Last week, our class discussed the gender pay gap. Well, it was actually a follow-up that the professor brought up because the first time we talked about it, a classmate had been skeptical of the size of the gap and the professor felt bad that he hadn’t properly addressed that skepticism when it arose. So he did a bunch of research and presented us with a slew of numbers from various sources and studies.
This then prompted a very interesting conversation in which the guy who had pushed back initially explained his thoughts and a few of us chimed in. He said that while there is a discrepancy, it’s not the entire story – men are by far involved in the most dangerous jobs out there, risking their lives all the time and that is not accounted for. While this was very valid and gave me pause, I agreed with the professor that ultimately it was unrelated to the topic at hand. The point would be for any women who are in those professions, whether they also see a pay gap.
I completely agree that it is not fair that men are doing such difficult jobs – going to war, working in mines, and doing hard labor that puts them at risk. Another classmate threw in her two cents about how she felt women don’t choose as much risk as men do and that is a personal choice people make. (I don’t exactly agree with her on that, but it might be broadly true. I still think societal expectations do play a role.) Then as I was thinking about this, I suddenly realized that all my life I’ve been surrounded in male-dominated situations and much as I wanted to part of those worlds, I often did not feel welcome.
Prior to that part of the conversation, we also heard from some people talking about how the gap may be due to the fact that women don’t stand up for themselves as much and go ask for raises or negotiate salary. I’ve never had an issue broaching that topic and I always thought it was expected that you negotiate your salary before accepting. I hadn’t realized that so many people don’t do that!
With all that, I had quite a bit on my mind to share. When my hand raised up, the professor noted it and called on me in order. I almost never speak in class because I don’t like to say anything that isn’t truly interesting or valuable. I think what I shared certainly got everyone’s attention. What came out went something like this…
Two things. First, I think a lot of what happens is not just what women do or do not do, but how it is taken. I tend to be more on the assertive side and the last time I went to ask for a raise, I was told not to, that I shouldn’t ask (instead I should apparently wait for my manager to recognize me in due time). So I think to some extent, even women who do exactly what men do end up getting different reactions and results. Would the same comment have been given to a man asking for a raise? I don’t know.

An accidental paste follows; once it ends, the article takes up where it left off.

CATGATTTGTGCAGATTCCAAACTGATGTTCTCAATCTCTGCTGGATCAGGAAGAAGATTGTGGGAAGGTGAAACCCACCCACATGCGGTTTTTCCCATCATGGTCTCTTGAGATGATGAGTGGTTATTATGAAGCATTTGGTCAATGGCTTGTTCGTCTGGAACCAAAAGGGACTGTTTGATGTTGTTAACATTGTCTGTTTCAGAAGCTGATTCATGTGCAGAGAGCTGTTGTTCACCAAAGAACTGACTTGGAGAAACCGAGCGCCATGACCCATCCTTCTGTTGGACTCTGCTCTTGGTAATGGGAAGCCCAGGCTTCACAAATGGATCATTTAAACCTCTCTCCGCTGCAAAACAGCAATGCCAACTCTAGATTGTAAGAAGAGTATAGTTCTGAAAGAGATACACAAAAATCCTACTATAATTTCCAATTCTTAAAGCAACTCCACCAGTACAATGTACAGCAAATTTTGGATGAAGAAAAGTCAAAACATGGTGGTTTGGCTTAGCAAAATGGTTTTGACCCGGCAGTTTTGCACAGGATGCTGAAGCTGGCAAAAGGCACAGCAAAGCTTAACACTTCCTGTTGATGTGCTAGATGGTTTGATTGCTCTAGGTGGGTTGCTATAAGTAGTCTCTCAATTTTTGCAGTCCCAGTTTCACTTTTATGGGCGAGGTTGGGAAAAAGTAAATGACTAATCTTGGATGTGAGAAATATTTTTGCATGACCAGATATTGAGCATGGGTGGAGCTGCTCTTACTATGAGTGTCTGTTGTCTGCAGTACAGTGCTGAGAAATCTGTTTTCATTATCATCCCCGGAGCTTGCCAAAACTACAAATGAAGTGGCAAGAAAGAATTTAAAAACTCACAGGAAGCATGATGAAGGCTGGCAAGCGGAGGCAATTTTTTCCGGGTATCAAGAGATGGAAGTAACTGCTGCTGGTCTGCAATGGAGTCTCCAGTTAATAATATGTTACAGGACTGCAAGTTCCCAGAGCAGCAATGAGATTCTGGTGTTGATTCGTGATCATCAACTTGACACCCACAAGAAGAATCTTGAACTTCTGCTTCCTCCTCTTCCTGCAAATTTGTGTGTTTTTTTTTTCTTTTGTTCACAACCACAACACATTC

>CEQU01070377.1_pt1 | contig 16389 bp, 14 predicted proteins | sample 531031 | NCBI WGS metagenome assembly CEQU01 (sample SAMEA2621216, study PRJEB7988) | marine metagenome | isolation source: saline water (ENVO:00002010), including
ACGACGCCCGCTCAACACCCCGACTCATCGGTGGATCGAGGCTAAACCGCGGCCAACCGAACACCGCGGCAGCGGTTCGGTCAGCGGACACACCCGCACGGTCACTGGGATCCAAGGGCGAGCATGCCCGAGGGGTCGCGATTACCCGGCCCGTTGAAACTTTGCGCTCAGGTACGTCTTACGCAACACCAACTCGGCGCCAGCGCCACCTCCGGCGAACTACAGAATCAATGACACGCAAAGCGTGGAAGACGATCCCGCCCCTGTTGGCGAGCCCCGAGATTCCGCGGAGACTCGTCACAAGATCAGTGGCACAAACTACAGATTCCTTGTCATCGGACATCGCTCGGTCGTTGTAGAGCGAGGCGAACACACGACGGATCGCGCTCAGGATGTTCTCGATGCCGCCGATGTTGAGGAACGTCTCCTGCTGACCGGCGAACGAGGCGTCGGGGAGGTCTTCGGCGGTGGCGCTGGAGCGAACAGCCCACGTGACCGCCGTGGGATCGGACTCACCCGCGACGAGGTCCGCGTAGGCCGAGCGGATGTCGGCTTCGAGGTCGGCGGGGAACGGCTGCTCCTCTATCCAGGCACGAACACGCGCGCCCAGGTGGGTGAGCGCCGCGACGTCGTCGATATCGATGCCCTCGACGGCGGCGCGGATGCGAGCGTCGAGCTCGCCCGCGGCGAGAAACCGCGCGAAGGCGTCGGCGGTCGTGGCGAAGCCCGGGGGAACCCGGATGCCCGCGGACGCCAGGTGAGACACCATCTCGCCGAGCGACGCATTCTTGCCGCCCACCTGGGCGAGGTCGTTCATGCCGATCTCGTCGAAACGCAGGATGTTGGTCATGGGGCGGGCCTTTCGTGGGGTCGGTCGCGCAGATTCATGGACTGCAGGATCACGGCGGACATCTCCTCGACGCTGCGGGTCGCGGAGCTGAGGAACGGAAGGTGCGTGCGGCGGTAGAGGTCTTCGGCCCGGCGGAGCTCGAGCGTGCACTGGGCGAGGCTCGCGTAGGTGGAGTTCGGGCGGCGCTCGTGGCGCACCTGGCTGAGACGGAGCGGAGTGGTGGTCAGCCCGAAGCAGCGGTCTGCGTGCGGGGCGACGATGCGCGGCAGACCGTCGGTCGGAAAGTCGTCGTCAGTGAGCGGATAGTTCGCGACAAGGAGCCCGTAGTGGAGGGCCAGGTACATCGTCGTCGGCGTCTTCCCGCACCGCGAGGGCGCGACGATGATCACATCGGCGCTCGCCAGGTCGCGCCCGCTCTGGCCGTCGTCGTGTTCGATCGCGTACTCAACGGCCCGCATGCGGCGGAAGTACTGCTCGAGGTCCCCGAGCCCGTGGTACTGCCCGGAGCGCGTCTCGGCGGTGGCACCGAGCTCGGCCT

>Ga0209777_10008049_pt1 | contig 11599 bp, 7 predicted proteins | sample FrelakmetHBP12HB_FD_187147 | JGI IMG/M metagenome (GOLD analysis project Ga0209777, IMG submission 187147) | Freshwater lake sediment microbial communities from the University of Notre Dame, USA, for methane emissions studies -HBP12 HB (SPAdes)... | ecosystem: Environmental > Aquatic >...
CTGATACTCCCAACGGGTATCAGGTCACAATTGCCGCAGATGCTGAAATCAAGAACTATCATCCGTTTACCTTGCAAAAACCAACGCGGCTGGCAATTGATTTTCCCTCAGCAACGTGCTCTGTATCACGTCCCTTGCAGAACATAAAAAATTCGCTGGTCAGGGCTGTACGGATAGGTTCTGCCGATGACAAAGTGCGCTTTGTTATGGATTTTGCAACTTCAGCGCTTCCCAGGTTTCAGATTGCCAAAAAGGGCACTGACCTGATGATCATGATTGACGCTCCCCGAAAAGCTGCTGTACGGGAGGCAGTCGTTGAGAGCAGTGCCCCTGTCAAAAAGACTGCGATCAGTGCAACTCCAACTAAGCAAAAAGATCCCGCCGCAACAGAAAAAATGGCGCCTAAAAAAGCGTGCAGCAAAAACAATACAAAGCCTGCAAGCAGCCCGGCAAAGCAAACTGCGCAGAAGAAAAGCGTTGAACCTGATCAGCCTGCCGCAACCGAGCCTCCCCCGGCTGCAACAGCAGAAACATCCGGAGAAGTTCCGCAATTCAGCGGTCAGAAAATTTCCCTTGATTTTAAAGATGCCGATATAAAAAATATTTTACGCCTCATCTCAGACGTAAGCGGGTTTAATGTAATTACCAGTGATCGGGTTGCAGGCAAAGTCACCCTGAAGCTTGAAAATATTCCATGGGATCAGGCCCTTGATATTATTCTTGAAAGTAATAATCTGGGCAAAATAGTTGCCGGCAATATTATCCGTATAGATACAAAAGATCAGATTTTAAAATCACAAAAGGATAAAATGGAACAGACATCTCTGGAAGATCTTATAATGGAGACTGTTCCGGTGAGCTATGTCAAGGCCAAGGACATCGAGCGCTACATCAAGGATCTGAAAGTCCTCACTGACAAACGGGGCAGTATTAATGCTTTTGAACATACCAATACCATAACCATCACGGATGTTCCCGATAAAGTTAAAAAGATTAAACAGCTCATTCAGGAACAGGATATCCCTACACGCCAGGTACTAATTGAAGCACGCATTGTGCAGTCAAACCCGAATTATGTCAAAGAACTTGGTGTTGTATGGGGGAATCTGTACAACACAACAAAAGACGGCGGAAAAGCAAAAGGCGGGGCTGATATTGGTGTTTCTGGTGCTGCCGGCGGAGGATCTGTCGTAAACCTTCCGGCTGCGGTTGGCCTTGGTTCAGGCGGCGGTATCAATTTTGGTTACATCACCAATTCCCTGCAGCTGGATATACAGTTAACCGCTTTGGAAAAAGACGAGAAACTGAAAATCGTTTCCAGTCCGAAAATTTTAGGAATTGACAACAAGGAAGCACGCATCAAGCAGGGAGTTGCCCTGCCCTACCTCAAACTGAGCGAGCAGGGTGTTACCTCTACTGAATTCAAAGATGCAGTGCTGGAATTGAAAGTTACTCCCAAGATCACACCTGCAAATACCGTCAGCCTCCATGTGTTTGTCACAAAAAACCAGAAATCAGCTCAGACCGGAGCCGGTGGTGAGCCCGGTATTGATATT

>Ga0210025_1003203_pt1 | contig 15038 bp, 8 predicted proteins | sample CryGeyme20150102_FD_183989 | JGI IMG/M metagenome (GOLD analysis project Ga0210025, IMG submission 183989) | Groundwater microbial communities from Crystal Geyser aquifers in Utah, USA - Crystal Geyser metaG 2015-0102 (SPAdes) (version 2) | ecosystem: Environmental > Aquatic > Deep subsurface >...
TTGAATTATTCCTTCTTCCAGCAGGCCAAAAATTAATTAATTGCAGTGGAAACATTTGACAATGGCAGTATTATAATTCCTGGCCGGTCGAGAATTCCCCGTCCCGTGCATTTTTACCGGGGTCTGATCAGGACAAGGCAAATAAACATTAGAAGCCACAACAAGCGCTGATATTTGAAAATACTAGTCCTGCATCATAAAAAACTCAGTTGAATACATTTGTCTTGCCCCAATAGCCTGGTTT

Second, in regards to the gentleman’s comment about men in riskier roles… these are anecdotes and my personal experience, so I don’t know how well they translate broadly, but: I spent much of my life trying to break in to male-dominated arenas. I was in ROTC and I worked in the tech industry. At one point I was the only female in the office with 12 men. For the women who are trying to join these ranks, it isn’t easy. The amount of sexism I encountered – oh and in the film industry as well (I interned there once) – made me feel sometimes unsafe and at the least, unwelcome. So the question is, for women who do want to take on those riskier jobs, how do they do that with these obstacles?
Some of my thoughts hadn’t ever been properly formulated before I said them! I was the last person to contribute before the professor wrapped up the conversation and moved on to the next topic. It was strangely liberating to share those stories in such a public setting. I found my voice quivering a bit though I’m not sure why. With that, we laid the discussion to rest and continued on with other things in class.
It was strange; I had never made the connection between my own experiences in male-dominated situations and why it was such a challenge. Between this and some other things going on in my life, I have had some painful reminders of bad moments from my past. Then I received an email from the professor recently, thanking me for sharing in class and essentially apologizing for not giving me “an adequate response” and offering to chat more if I wanted. The niceness and effort hit me like a ton of bricks. I cried.
What we need are more men like these. Ones who are willing to open up the conversation, advocate for what they feel is right. After all, we all know deserving women. Too many women are treated poorly at work, whether it is inequitable pay or workplace harassment. On another note, one of the female MBAs in the program shared an article with some strong PSAs about harassment at work – they’re uncomfortable, awkward, and powerful displays of some of the very real things that happen to women constantly. I know I’ve been in similar situations.
So I’m uplifted that men are taking note and speaking up about this. But I’m also saddened that this is such a problem in the first place. I’m glad we talked about it and hopefully my stories touched some people in class, so as they rise in the ranks in their organizations, they can be cognizant of the issues that women face. More than that, I hope they take the professor’s lead and bring up these conversations so it can be dealt with.
As for that gender pay gap? Numbers vary from as good as 98 cents on the dollar to as low as in the 70s. Take what you will from that.« Prev：USC Marshall iTrek 2017: Purim & Western Wall Distractions：Next »